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Four Ways to Measure Body Composition at Home

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Updated February 07, 2014

Body composition refers to the amounts of fat, water, and lean mass that make up your total body weight. Since you probably want to lose body fat and keep the rest, it helps to know how much of you is made up of fat and how much is lean.

Weighing Yourself on a Scale

Using a scale is one of the most common ways to track changes in your body composition. A bathroom scale will let you track your weight at home, or you can step on a scale at the local health club. Using a scale is easy -- as you lose weight, the numbers go down and as you gain weight, the numbers go up. Learn how to use a bathroom scale.

Body Mass Index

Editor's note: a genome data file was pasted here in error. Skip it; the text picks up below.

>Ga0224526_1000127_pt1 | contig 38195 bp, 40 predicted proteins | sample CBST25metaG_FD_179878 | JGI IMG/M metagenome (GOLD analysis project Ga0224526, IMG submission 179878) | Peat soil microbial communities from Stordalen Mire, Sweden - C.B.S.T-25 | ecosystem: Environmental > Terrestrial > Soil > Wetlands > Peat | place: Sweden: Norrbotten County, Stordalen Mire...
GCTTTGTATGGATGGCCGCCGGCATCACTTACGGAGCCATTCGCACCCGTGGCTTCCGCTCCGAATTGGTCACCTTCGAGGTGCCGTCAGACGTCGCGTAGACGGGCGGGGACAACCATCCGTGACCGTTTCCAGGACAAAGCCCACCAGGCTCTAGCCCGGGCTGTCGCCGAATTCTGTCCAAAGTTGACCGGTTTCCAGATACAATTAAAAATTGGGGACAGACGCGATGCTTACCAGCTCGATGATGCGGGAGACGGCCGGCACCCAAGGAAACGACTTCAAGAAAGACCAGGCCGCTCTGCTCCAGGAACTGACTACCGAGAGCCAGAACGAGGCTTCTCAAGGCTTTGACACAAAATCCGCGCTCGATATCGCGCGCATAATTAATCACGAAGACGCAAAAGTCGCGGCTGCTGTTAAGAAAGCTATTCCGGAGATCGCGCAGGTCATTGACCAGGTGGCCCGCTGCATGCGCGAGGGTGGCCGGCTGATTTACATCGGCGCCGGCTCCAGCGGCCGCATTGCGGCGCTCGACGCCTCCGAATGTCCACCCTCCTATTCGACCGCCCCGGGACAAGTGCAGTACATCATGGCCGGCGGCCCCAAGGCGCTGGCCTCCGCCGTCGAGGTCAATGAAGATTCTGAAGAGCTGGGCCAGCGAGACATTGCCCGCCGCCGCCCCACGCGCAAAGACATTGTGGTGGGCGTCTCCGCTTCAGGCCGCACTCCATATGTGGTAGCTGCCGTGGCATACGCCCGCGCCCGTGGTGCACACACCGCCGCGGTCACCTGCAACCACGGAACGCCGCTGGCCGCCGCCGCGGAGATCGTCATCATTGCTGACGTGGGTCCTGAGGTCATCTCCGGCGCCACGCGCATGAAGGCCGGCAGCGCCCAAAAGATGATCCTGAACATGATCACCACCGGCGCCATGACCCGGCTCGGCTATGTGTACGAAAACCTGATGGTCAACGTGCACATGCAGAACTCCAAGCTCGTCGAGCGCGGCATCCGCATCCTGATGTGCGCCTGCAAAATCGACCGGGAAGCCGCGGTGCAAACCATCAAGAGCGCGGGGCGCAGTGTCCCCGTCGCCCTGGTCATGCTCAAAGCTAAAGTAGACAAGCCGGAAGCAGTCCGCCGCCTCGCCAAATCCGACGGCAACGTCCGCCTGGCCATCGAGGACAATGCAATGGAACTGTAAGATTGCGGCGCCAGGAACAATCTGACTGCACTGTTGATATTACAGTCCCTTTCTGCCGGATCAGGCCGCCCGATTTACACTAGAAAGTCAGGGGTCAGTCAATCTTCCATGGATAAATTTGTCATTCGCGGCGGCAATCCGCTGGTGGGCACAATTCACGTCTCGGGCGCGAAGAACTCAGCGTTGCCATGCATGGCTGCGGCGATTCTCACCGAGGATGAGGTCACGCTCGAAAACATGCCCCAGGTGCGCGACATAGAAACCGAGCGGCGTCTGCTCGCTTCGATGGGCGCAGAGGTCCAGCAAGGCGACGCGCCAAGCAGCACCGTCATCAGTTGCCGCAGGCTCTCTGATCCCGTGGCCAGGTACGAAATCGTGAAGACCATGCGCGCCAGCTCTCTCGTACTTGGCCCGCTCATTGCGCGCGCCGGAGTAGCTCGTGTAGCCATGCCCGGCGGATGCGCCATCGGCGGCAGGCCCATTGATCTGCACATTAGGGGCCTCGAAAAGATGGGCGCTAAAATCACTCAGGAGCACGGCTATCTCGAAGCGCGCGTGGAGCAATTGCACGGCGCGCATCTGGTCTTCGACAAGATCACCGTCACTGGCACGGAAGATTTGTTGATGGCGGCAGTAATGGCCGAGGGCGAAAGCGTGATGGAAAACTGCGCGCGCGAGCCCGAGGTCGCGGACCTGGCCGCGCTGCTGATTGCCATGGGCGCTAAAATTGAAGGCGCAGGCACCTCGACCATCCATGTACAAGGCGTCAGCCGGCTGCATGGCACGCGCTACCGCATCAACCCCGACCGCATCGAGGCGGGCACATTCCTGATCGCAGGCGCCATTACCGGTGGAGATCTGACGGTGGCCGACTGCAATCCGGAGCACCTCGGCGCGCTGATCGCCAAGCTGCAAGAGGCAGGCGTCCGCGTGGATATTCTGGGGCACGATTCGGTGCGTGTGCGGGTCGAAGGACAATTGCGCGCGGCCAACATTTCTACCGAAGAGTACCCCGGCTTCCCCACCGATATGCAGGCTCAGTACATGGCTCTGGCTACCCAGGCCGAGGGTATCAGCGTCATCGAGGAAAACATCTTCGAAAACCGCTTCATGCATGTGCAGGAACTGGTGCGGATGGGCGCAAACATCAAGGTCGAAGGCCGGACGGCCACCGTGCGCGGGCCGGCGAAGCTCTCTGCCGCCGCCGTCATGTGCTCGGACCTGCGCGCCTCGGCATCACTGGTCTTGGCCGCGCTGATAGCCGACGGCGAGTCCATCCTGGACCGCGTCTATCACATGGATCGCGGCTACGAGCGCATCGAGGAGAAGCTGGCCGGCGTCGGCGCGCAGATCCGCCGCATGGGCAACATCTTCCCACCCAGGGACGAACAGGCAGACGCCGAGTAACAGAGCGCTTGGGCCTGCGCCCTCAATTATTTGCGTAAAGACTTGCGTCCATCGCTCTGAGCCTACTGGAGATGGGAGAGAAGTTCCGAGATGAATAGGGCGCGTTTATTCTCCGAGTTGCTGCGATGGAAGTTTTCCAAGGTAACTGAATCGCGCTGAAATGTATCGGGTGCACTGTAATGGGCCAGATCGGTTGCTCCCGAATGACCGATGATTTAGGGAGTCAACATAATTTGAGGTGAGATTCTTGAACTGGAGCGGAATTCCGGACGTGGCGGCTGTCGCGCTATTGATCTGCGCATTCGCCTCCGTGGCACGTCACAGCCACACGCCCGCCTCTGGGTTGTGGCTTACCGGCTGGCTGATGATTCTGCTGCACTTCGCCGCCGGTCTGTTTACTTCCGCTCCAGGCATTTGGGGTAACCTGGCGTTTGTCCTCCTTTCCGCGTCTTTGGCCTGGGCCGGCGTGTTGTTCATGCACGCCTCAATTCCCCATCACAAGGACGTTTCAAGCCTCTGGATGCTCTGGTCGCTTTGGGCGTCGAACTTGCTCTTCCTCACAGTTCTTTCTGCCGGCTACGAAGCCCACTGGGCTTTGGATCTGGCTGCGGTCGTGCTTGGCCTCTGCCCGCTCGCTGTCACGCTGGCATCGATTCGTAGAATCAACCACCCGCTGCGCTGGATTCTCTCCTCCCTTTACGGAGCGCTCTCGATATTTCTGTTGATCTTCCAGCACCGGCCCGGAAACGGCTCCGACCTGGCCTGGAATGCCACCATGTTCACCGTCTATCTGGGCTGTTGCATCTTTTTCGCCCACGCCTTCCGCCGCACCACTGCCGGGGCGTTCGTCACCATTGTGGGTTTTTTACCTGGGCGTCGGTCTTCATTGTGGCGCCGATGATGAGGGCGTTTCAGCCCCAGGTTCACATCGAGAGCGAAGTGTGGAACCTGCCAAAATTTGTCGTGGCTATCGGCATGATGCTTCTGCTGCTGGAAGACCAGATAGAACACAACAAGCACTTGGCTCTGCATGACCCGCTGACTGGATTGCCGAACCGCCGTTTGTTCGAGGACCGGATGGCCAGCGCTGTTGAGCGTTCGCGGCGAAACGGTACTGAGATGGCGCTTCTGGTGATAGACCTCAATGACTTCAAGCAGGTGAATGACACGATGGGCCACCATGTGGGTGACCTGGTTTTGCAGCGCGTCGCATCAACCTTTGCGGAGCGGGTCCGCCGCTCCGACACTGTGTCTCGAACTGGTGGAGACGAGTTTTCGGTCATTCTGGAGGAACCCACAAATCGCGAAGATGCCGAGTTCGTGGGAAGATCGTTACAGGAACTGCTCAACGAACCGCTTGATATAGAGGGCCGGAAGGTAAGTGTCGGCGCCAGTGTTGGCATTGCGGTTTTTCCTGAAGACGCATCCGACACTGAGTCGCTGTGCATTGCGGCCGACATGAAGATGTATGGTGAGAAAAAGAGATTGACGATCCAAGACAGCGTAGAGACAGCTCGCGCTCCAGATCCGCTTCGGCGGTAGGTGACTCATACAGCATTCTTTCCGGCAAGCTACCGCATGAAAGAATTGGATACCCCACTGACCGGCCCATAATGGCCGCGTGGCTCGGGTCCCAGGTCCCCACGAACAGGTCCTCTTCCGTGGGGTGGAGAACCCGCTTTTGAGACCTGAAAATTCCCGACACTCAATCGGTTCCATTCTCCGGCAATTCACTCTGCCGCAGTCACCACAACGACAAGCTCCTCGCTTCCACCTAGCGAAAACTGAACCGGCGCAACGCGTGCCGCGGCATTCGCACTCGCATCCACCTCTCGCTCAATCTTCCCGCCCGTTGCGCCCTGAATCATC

Body Mass Index (BMI) helps to determine if you are at a normal weight, underweight, overweight or obese so it's often used as an indicator of health and as a risk factor for cardiovascular disease, diabetes and some forms of cancer. You can do the math yourself or you can use an online calculator. Then you can recalculate your BMI as your weight changes. Learn more about your Body Mass Index.

Body Fat Percentage

Your body fat percentage is a measurement that tells you how much of your body is made up of fat. You need some fat, but too much will raise your risk of certain diseases. You can measure it with special bathroom scales or with hand-held body fat measurement devices. Learn more about body fat percentage.

Using a Tape Measure

Most methods of body composition measurement involve your total weight, but sometimes it's helpful to measure your body with a tape measure. Your waist measurement may help to predict your risk of cardiovascular disease. You can also use the tape measure to determine your clothing size. Learn how to use a measuring tape.
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